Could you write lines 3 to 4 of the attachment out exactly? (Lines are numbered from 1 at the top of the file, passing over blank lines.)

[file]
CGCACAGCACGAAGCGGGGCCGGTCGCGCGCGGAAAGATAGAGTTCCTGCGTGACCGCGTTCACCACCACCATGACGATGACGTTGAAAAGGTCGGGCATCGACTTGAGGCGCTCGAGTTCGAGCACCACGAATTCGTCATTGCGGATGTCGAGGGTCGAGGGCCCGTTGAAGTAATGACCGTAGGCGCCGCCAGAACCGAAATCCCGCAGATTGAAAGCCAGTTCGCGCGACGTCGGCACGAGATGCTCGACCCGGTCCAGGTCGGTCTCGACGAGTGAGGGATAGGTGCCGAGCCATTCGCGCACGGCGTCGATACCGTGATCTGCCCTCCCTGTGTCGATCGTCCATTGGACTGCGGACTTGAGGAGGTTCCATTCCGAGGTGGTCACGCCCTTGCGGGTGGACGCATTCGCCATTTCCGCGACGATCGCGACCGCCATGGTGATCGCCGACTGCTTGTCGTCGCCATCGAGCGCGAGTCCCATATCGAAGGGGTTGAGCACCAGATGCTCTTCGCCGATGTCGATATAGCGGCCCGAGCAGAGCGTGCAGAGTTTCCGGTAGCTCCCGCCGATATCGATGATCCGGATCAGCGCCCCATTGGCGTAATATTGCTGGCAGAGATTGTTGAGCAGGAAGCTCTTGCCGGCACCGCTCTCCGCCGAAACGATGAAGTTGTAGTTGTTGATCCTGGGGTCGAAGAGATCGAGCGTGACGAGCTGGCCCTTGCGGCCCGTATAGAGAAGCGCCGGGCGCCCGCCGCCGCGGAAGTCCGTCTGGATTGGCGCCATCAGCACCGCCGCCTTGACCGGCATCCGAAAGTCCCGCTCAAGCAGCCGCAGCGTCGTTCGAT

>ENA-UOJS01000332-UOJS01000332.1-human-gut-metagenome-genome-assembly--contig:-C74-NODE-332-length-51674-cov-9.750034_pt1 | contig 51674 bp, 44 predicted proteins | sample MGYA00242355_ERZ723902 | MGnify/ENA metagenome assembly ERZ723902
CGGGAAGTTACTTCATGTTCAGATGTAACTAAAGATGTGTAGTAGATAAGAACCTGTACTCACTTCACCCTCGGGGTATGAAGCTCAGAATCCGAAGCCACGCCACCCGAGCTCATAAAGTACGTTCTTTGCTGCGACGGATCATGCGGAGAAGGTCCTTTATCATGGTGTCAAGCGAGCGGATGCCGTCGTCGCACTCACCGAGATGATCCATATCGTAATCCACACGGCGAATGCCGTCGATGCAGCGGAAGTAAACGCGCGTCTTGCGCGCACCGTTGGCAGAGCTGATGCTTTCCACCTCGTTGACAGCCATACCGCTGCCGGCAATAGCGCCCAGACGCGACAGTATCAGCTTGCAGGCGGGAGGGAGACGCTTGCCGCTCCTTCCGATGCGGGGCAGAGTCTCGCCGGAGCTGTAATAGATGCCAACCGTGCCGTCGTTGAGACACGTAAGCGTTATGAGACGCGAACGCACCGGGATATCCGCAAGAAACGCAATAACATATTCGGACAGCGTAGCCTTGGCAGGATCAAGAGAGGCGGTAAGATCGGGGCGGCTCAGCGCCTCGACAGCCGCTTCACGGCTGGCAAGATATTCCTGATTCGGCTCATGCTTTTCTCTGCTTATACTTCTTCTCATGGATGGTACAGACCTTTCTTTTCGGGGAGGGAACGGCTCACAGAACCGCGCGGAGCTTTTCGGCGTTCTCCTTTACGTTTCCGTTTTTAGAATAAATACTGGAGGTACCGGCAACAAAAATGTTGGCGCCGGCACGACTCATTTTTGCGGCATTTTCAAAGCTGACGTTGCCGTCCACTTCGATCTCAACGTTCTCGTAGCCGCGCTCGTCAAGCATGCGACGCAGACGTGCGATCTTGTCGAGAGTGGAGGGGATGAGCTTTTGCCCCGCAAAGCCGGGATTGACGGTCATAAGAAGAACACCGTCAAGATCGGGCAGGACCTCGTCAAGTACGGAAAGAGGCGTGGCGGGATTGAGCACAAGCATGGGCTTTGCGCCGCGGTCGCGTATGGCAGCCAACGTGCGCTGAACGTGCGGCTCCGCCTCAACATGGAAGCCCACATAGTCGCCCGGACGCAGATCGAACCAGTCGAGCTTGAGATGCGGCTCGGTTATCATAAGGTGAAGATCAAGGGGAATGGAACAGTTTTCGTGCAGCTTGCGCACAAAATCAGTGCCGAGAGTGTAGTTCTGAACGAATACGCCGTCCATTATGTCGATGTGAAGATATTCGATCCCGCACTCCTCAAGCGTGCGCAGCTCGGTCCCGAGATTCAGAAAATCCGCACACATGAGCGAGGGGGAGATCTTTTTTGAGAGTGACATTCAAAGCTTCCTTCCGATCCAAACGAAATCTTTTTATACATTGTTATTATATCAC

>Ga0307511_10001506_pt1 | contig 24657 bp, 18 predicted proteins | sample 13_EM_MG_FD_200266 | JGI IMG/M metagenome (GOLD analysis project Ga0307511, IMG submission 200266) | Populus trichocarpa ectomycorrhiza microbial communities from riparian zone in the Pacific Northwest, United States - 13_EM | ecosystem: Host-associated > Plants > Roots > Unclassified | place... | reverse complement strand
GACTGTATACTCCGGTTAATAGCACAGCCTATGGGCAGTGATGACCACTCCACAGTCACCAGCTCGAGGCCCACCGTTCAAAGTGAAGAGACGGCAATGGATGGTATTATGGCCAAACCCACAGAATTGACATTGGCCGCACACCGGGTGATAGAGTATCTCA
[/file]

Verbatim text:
CGGGAAGTTACTTCATGTTCAGATGTAACTAAAGATGTGTAGTAGATAAGAACCTGTACTCACTTCACCCTCGGGGTATGAAGCTCAGAATCCGAAGCCACGCCACCCGAGCTCATAAAGTACGTTCTTTGCTGCGACGGATCATGCGGAGAAGGTCCTTTATCATGGTGTCAAGCGAGCGGATGCCGTCGTCGCACTCACCGAGATGATCCATATCGTAATCCACACGGCGAATGCCGTCGATGCAGCGGAAGTAAACGCGCGTCTTGCGCGCACCGTTGGCAGAGCTGATGCTTTCCACCTCGTTGACAGCCATACCGCTGCCGGCAATAGCGCCCAGACGCGACAGTATCAGCTTGCAGGCGGGAGGGAGACGCTTGCCGCTCCTTCCGATGCGGGGCAGAGTCTCGCCGGAGCTGTAATAGATGCCAACCGTGCCGTCGTTGAGACACGTAAGCGTTATGAGACGCGAACGCACCGGGATATCCGCAAGAAACGCAATAACATATTCGGACAGCGTAGCCTTGGCAGGATCAAGAGAGGCGGTAAGATCGGGGCGGCTCAGCGCCTCGACAGCCGCTTCACGGCTGGCAAGATATTCCTGATTCGGCTCATGCTTTTCTCTGCTTATACTTCTTCTCATGGATGGTACAGACCTTTCTTTTCGGGGAGGGAACGGCTCACAGAACCGCGCGGAGCTTTTCGGCGTTCTCCTTTACGTTTCCGTTTTTAGAATAAATACTGGAGGTACCGGCAACAAAAATGTTGGCGCCGGCACGACTCATTTTTGCGGCATTTTCAAAGCTGACGTTGCCGTCCACTTCGATCTCAACGTTCTCGTAGCCGCGCTCGTCAAGCATGCGACGCAGACGTGCGATCTTGTCGAGAGTGGAGGGGATGAGCTTTTGCCCCGCAAAGCCGGGATTGACGGTCATAAGAAGAACACCGTCAAGATCGGGCAGGACCTCGTCAAGTACGGAAAGAGGCGTGGCGGGATTGAGCACAAGCATGGGCTTTGCGCCGCGGTCGCGTATGGCAGCCAACGTGCGCTGAACGTGCGGCTCCGCCTCAACATGGAAGCCCACATAGTCGCCCGGACGCAGATCGAACCAGTCGAGCTTGAGATGCGGCTCGGTTATCATAAGGTGAAGATCAAGGGGAATGGAACAGTTTTCGTGCAGCTTGCGCACAAAATCAGTGCCGAGAGTGTAGTTCTGAACGAATACGCCGTCCATTATGTCGATGTGAAGATATTCGATCCCGCACTCCTCAAGCGTGCGCAGCTCGGTCCCGAGATTCAGAAAATCCGCACACATGAGCGAGGGGGAGATCTTTTTTGAGAGTGACATTCAAAGCTTCCTTCCGATCCAAACGAAATCTTTTTATACATTGTTATTATATCAC

>Ga0307511_10001506_pt1 | contig 24657 bp, 18 predicted proteins | sample 13_EM_MG_FD_200266 | JGI IMG/M metagenome (GOLD analysis project Ga0307511, IMG submission 200266) | Populus trichocarpa ectomycorrhiza microbial communities from riparian zone in the Pacific Northwest, United States - 13_EM | ecosystem: Host-associated > Plants > Roots > Unclassified | place... | reverse complement strand